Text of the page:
and
    3) if the shares subsequently fall you've already paid income tax and NI on a speculative gain that wouldn't have otherwise been deemed to have been realised but (this last bit you might well correct me on) any subsequent loss from that point doesn't get to offset that but instead, would appear to offset CGT at a lower rate and might not be utilized(???)
    (or is there some special rule whereby subsequent losses from holding the shares after exercising the option get to be offset against income?)
     
    Last edited: 23 Jul 2021
  8. chrcoluk

    Sgarrista

    Joined: 27 Feb 2015

    Posts: 8,159

    I would accelerate the payment of plan 2.

    That £3400 you shrugged off as not worth it goes some way to doing that on top of your normal salary.
     
  9. Spook187

    Sgarrista

    Joined: 16 Jan 2010

    Posts: 8,422

    Location: Cumbria

    This thread made me lol, how much in bonus and wages pleading poverty,get a grip, nothing but pure greed, I think the op needs a shake or booted up the street :D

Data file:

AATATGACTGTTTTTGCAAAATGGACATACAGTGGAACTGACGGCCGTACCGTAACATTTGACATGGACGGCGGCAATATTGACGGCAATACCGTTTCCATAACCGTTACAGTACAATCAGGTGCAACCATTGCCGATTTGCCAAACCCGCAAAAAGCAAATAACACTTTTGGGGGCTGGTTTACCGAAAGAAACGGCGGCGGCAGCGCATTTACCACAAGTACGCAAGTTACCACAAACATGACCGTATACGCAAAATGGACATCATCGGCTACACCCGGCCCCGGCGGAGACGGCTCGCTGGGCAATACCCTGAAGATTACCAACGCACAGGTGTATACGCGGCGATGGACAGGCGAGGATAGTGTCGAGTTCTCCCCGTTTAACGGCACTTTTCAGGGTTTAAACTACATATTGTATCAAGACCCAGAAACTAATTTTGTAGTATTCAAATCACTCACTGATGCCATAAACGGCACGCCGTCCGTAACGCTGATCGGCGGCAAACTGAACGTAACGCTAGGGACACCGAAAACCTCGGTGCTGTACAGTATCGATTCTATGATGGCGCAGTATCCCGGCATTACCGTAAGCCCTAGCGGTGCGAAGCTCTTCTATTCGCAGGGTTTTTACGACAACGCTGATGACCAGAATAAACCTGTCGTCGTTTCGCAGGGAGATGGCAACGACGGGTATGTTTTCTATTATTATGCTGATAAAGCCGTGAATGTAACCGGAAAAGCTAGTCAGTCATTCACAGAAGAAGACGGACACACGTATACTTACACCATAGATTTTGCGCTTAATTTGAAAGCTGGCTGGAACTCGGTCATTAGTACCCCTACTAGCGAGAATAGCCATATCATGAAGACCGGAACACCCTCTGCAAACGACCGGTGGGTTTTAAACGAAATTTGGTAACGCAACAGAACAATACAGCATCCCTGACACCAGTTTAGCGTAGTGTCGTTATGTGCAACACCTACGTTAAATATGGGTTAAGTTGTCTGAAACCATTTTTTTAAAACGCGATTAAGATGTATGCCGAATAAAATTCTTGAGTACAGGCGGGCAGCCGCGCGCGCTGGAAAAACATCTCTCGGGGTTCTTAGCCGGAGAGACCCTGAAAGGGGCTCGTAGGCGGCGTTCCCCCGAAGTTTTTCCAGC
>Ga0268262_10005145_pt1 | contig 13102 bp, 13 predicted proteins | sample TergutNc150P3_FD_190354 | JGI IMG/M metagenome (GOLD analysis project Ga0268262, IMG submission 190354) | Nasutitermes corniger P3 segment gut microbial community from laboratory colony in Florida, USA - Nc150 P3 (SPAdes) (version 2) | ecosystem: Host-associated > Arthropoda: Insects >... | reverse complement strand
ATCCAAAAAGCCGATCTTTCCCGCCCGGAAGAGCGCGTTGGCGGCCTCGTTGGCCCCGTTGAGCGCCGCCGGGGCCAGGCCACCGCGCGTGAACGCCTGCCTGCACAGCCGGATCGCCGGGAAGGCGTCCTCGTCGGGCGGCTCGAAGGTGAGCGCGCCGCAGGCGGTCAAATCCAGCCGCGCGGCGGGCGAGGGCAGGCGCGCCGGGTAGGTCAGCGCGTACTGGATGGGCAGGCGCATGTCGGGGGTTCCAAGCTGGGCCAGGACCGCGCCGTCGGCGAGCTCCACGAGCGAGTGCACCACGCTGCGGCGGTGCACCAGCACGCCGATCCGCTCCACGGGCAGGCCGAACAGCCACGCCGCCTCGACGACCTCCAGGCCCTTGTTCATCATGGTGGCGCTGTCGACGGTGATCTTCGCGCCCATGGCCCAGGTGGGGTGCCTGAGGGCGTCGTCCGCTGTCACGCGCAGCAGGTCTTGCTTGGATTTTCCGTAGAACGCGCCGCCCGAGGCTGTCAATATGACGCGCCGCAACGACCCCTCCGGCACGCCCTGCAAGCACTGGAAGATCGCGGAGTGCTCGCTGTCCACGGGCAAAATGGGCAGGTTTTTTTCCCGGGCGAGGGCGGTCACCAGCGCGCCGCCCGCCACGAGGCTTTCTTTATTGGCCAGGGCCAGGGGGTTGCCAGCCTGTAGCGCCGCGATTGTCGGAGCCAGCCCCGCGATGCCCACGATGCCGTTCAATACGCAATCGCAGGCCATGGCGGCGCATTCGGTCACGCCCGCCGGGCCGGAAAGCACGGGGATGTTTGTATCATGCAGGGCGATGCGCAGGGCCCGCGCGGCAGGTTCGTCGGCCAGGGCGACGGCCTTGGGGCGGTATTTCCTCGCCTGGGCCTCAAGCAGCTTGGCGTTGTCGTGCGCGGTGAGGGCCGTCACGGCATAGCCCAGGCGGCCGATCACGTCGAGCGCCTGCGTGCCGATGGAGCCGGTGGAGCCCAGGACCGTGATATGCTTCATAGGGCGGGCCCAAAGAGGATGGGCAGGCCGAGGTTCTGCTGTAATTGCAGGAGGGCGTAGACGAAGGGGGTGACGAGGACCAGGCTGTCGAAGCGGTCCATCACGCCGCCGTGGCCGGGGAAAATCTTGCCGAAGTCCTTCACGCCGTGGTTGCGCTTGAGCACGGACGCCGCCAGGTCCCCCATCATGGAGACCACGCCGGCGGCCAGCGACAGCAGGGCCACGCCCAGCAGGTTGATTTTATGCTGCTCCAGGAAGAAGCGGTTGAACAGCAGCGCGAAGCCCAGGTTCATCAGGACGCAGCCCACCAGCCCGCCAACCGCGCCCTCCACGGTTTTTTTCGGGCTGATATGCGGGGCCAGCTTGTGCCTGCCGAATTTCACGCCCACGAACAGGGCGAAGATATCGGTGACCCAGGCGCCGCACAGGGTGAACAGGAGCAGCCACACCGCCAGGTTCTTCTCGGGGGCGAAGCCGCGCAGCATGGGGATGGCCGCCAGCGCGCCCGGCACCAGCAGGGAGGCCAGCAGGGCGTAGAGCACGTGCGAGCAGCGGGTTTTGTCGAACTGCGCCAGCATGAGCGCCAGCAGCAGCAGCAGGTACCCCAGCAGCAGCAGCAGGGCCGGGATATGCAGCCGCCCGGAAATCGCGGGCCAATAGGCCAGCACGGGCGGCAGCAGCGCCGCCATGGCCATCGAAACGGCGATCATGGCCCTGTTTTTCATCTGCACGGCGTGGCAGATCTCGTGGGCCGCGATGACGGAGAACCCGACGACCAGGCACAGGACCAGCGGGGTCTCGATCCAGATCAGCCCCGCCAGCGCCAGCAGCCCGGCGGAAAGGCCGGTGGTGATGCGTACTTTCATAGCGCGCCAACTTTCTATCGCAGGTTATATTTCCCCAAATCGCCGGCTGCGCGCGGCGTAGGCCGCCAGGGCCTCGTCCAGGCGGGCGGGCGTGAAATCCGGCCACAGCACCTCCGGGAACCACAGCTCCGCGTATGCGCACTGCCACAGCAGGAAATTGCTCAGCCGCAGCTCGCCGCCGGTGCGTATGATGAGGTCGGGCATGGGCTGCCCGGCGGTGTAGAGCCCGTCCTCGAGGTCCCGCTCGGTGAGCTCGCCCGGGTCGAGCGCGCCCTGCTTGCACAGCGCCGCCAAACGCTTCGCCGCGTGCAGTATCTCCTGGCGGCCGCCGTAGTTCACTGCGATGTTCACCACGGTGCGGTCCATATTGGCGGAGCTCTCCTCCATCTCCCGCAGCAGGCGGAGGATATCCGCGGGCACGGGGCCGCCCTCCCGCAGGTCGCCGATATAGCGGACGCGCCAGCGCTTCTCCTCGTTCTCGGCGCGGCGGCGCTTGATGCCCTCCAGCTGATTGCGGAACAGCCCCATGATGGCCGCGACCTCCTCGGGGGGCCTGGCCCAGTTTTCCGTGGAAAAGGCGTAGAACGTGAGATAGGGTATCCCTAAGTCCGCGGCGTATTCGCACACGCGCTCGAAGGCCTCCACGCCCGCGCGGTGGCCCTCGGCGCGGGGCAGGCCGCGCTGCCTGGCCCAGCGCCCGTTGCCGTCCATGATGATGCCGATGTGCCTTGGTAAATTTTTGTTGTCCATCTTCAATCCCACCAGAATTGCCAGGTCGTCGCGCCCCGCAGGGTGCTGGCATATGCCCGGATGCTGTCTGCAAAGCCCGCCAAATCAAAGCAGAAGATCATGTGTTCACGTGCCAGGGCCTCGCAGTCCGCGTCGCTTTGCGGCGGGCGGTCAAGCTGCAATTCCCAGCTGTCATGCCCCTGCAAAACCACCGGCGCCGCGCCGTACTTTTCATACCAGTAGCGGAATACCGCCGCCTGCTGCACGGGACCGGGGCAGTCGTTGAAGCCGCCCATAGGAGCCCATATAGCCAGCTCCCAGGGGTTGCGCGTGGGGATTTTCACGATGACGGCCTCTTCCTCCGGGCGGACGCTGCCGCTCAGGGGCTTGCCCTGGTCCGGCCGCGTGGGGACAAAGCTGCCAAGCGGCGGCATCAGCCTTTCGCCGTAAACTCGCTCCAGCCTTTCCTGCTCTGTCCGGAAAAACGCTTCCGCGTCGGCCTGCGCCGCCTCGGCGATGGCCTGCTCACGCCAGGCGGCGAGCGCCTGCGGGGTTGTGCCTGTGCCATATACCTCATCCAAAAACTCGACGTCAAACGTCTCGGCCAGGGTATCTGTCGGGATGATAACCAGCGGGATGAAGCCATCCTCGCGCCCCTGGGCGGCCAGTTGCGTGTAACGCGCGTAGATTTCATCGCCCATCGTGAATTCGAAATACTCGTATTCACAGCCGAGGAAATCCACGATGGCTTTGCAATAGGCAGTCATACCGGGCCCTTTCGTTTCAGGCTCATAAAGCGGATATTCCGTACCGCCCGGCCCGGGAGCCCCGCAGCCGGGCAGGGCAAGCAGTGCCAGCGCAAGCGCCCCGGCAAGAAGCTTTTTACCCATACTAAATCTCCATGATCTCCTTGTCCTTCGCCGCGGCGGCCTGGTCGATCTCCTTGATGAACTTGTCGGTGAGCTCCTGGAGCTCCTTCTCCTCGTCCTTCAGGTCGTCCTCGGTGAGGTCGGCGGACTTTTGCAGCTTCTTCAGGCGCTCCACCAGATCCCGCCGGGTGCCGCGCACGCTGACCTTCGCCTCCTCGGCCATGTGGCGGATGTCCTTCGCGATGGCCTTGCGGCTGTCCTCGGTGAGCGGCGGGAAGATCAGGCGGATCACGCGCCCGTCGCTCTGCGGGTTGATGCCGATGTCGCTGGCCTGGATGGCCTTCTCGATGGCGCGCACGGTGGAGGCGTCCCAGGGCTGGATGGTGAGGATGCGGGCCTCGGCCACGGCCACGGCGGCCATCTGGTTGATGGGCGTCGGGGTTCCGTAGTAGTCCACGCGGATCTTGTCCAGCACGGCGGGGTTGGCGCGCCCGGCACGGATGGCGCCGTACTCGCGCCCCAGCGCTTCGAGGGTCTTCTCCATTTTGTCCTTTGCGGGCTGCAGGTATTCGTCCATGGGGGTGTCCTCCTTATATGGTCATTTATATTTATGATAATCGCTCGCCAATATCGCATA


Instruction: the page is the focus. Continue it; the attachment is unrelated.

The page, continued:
10. Mellowfellow

    Associate

    Joined: 11 Feb 2021

    Posts: 39

    Location: Tunbridge Wells

    I don't know if anyone has suggested this to you but if you have a company pension ask your employer to put bonuses directly into it so it's not taxed . It's a bit galling that a bonus that's not guaranteed is taxed like salary.
    I hope this helps
     
  11. Freefaller

    Man of Honour

    Joined: 5 Jun 2003

    Posts: 87,685

    Location: Falling...

    Wait till you have kids, or earn over 100k (you basically get 0 benefits for childcare etc...).

    Once you've paid off your student loan it does feel better. If I had been earning as much as you so young, I'd tell myself to do a significant salary sacrifice pension contribution and / or other form of pension and future planning contribution,.
     
    Last edited: 27 Jul 2021
  12. Semple

    Sgarrista

    Joined: 5 Mar 2010

    Posts: 8,719

    You could always blame your parents for not conceiving you a few years earlier that would have allowed to you attend university under plan 1*.

    *i jest of course
     
  13. tlrBeta

    Wise Guy

    Joined: 1 Jul 2008

    Posts: 1,966

    Location: Birmingham

    Really was expecting more then a CA, very disappointed.

    They already helped him enough by looking at his story :D
     
  14. rIcK